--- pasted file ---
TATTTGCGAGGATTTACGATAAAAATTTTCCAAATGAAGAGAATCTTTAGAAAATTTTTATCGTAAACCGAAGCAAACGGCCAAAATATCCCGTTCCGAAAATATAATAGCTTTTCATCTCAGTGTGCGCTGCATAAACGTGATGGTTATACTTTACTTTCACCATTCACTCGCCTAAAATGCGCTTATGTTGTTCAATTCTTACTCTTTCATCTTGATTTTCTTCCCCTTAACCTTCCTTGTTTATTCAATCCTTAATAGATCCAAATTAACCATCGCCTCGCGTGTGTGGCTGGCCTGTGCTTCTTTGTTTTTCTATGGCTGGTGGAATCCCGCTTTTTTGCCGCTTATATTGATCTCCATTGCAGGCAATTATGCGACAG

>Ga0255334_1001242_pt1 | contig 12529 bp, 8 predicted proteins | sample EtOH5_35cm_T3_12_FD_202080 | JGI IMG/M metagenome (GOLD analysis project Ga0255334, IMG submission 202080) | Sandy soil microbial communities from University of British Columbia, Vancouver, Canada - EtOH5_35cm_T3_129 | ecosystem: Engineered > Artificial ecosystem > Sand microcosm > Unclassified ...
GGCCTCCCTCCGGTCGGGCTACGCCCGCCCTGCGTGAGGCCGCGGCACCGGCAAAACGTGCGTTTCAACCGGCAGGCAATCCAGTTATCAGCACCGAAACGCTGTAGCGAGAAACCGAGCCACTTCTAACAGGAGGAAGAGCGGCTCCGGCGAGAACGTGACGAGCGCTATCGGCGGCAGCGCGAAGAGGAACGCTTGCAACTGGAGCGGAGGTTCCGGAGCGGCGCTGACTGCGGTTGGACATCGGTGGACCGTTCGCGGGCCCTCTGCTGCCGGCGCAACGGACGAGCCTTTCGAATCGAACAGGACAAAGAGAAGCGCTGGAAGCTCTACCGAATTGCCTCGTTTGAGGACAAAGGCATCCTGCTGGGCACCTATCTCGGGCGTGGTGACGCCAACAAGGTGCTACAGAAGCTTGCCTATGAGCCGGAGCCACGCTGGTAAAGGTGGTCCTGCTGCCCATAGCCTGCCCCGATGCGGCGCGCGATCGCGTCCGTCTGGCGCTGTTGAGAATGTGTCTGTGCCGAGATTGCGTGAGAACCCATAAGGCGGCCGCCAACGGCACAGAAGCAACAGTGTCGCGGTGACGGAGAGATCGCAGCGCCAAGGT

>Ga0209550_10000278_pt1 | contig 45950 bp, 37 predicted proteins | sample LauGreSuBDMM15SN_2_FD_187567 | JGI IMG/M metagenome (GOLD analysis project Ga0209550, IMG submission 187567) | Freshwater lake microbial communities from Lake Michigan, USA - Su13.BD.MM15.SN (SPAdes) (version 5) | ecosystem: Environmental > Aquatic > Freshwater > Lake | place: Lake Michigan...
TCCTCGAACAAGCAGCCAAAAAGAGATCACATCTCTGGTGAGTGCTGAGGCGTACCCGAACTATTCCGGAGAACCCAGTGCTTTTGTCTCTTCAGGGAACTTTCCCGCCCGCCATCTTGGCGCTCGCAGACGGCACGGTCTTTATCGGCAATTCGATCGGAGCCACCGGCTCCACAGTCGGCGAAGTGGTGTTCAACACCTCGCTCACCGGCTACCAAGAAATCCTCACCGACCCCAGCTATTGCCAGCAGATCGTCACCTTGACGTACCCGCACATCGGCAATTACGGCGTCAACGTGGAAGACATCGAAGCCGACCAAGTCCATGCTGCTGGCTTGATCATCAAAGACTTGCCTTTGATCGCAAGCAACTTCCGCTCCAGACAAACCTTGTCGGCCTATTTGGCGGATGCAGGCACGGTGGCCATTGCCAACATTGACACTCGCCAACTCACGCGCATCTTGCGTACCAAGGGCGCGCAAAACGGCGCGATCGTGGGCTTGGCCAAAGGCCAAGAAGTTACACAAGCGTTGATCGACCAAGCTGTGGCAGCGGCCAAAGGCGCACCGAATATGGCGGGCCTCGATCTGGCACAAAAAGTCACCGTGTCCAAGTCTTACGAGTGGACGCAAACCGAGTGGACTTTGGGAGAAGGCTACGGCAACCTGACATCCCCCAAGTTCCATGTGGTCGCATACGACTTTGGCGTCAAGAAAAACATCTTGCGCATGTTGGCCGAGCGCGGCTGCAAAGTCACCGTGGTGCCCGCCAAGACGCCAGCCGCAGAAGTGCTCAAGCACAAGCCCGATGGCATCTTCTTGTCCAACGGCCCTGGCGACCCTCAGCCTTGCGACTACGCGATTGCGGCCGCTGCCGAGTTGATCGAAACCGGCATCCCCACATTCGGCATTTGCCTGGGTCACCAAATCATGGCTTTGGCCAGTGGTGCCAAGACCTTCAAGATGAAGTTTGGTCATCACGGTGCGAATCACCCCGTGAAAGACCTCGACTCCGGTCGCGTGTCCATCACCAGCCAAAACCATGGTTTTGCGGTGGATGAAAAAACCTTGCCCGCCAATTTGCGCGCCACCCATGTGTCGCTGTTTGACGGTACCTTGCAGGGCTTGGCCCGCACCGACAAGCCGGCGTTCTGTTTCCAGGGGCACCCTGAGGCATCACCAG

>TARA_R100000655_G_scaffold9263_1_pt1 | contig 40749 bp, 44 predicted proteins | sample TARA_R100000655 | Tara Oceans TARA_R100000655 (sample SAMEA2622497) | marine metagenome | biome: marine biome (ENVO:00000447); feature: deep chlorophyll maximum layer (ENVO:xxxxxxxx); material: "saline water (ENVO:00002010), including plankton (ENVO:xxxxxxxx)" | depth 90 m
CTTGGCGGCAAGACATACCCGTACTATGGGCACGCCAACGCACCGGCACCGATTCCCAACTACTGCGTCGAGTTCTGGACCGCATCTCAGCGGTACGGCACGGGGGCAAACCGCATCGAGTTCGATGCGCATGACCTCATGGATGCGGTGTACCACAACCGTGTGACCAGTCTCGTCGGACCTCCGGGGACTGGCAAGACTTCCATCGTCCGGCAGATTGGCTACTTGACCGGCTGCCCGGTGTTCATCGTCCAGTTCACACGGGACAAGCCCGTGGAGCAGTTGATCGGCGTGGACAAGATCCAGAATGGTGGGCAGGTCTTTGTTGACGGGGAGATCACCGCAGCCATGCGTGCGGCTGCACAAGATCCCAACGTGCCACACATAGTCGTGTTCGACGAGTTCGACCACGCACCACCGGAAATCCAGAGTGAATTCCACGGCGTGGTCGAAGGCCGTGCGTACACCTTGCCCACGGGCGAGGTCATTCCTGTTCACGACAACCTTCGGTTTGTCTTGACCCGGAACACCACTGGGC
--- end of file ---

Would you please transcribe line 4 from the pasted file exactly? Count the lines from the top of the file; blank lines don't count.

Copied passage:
>Ga0209550_10000278_pt1 | contig 45950 bp, 37 predicted proteins | sample LauGreSuBDMM15SN_2_FD_187567 | JGI IMG/M metagenome (GOLD analysis project Ga0209550, IMG submission 187567) | Freshwater lake microbial communities from Lake Michigan, USA - Su13.BD.MM15.SN (SPAdes) (version 5) | ecosystem: Environmental > Aquatic > Freshwater > Lake | place: Lake Michigan...